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Marble statue of Asclephius on a pedestal, symbol of medicine in Western medicine

Medicine is the science and practice of establishing the diagnosis, prognosis, treatment, and prevention of disease. Medicine encompasses a variety of health care practices evolved to maintain and restore health by the prevention and treatment of illness. Contemporary medicine applies biomedical sciences, biomedical research, genetics, and medical technology to diagnose, treat, and prevent injury and disease, typically through pharmaceuticals or surgery, but also through therapies as diverse as psychotherapy, external splints and traction, medical devices, biologics, and ionizing radiation, amongst others.

Medicine has been around for thousands of years, during most of which it was an art (an area of skill and knowledge) frequently having connections to the religious and philosophical beliefs of local culture. For example, a medicine man would apply herbs and say prayers for healing, or an ancient philosopher and physician would apply bloodletting according to the theories of humorism. In recent centuries, since the advent of modern science, most medicine has become a combination of art and science (both basic and applied, under the umbrella of medical science). While stitching technique for sutures is an art learned through practice, the knowledge of what happens at the cellular and molecular level in the tissues being stitched arises through science.

Prescientific forms of medicine are now known as traditional medicine and folk medicine, though they do not fall within the modern definition of “medicine” which is based in medical science. Traditional medicine and folk medicine remain commonly used with, or instead of, scientific medicine and are thus called alternative medicine (meaning “[something] other than medicine”, from Latin alter, “other”). For example, evidence on the effectiveness of acupuncture is "variable and inconsistent" for any condition, but is generally safe when done by an appropriately trained practitioner. In contrast, alternative treatments outside the bounds not just of scientific medicine, but also outside the bounds of safety and efficacy are termed quackery. Quackery can encompass an array of practices and practitioners, irrespective of whether they are prescientific (traditional medicine and folk medicine) or modern pseudo-scientific, including chiropractic which rejects modern scientific germ theory of disease (instead believing without evidence that human diseases are caused by invisible subluxation of the bones, predominantly of the spine and less so of other bones), with just over half of chiropractors also rejecting the science of immunization. Read more...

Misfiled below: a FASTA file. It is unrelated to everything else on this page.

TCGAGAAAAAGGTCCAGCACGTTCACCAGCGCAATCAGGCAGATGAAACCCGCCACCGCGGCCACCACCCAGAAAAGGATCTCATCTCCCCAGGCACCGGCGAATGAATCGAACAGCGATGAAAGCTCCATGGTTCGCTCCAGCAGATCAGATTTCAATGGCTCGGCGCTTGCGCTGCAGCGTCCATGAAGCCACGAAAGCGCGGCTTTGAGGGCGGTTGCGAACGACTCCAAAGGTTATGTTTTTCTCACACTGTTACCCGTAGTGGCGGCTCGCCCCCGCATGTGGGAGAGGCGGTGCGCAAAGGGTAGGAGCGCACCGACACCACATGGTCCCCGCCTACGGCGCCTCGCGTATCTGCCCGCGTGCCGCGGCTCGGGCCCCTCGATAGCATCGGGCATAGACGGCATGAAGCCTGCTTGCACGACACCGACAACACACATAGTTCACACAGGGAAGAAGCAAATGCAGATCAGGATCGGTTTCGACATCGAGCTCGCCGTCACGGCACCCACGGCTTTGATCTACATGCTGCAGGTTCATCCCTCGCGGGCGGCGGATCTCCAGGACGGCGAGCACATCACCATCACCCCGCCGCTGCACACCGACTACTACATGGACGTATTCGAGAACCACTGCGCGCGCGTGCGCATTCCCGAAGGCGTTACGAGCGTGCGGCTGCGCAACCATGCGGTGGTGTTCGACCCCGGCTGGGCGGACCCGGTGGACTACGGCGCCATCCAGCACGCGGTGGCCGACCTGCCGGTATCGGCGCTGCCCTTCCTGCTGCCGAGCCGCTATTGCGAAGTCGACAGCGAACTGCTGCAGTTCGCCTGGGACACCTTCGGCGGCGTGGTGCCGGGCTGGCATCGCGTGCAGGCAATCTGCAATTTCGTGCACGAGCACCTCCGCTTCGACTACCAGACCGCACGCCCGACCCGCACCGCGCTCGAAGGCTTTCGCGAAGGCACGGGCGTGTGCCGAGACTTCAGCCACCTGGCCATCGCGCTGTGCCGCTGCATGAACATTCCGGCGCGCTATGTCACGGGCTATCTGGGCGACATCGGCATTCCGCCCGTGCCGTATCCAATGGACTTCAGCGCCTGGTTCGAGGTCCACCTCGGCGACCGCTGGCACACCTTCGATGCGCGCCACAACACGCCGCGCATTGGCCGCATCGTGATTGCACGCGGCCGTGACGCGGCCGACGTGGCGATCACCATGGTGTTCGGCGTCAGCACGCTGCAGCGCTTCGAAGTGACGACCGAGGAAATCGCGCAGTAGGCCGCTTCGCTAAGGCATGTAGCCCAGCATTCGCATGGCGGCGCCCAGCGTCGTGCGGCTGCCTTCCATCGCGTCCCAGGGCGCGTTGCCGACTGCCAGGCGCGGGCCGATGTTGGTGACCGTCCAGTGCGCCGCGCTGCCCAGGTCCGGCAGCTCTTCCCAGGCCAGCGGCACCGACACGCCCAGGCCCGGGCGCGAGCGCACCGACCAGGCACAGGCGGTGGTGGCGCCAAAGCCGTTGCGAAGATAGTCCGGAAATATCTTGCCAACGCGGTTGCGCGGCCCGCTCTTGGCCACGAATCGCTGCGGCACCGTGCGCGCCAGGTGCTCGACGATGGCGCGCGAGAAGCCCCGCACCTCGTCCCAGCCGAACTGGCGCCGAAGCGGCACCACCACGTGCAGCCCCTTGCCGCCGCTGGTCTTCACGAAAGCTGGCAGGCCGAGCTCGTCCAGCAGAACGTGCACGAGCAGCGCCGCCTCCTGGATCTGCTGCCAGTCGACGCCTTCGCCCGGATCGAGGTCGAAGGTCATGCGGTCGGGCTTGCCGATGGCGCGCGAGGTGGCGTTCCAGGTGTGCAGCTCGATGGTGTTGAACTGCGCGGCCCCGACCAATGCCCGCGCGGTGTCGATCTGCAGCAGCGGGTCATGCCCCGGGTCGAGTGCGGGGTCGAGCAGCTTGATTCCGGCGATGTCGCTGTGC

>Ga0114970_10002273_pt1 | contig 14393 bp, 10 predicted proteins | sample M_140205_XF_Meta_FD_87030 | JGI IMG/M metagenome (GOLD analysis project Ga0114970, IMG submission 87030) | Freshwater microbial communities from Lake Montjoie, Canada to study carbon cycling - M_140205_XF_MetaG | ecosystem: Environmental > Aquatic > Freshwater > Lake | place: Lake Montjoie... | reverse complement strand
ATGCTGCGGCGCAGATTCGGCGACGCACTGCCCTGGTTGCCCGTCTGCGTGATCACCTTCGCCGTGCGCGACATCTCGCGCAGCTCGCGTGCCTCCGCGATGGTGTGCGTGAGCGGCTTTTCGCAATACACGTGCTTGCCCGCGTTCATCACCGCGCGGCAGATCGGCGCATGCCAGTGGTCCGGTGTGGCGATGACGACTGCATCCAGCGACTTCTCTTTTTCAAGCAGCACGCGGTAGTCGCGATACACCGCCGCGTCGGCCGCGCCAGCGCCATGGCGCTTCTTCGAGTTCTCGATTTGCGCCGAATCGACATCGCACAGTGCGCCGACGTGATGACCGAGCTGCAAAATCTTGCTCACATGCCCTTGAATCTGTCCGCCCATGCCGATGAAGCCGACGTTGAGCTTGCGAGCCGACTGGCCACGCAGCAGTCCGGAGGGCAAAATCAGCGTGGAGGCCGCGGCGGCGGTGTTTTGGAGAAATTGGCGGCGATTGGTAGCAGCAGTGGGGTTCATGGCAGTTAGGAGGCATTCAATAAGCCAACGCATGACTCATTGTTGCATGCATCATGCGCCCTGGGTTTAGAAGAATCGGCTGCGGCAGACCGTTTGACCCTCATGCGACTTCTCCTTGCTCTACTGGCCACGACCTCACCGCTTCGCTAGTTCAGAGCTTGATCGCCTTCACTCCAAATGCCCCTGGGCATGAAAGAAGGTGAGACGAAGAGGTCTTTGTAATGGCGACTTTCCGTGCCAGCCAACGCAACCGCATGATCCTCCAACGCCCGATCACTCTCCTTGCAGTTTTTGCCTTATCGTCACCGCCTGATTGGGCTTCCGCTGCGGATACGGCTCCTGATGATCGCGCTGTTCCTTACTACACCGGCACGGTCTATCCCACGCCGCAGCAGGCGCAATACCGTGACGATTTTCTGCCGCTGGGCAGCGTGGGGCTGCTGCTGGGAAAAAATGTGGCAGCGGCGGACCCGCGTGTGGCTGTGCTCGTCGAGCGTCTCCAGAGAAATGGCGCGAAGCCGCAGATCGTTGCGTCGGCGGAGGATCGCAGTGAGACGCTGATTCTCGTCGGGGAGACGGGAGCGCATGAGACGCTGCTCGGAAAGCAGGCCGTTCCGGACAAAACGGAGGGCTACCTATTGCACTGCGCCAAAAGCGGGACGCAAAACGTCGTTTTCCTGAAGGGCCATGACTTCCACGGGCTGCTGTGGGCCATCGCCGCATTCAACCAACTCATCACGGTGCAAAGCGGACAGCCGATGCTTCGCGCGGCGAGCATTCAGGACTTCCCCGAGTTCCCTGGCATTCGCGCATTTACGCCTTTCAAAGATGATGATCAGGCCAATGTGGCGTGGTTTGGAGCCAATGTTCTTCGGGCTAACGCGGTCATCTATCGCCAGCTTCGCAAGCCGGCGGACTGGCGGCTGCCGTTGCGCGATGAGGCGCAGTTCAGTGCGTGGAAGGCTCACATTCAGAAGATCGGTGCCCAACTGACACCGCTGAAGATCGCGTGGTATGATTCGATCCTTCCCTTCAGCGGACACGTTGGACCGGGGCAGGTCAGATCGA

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Small cell lung carcinoma

Lung cancer is a disease of uncontrolled cell growth in tissues of the lung. This may lead to metastasis, invasion of adjacent tissue and infiltration beyond the lungs. Lung cancer, the most common cause of cancer-related death in men and the second most common in women, is responsible for worldwide annually. The most common symptoms are shortness of breath, coughing (including coughing up blood), and weight loss. The main types of lung cancer are small cell lung carcinoma and non-small cell lung carcinoma. This distinction is important because the treatment varies; non-small cell lung carcinoma (NSCLC) is sometimes treated with surgery, while small cell lung carcinoma (SCLC) usually responds better to chemotherapy. The most common cause of lung cancer is exposure to tobacco smoke. The occurrence of lung cancer in non-smokers, who account for fewer than 10% of cases, appears to be due to a combination of genetic factors. Radon gas, asbestos, and air pollution may also contribute to lung cancer. Treatment and prognosis depend upon the histological type of cancer, the stage (degree of spread), and the patient's performance status. Possible treatments include surgery, chemotherapy, and radiotherapy. With treatment, the five-year survival rate is 14%. (More...)

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Heart spect imaging.jpg
SPECT nuclear imaging of the heart, short axis views.

Photo credit: Patrick J. Lynch, medical illustrator

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  • ...Genotoxicity is the proper term for the DNA damaging property of many carcinogens. These chemicals alter DNA to induce mutations and then apoptosis. While this is a common property in chemicals that cause cancer it is also a property in drugs that fight cancer; these drugs alter the DNA of cancerous cells leading to mutations in cancer cells and eventual cell death.

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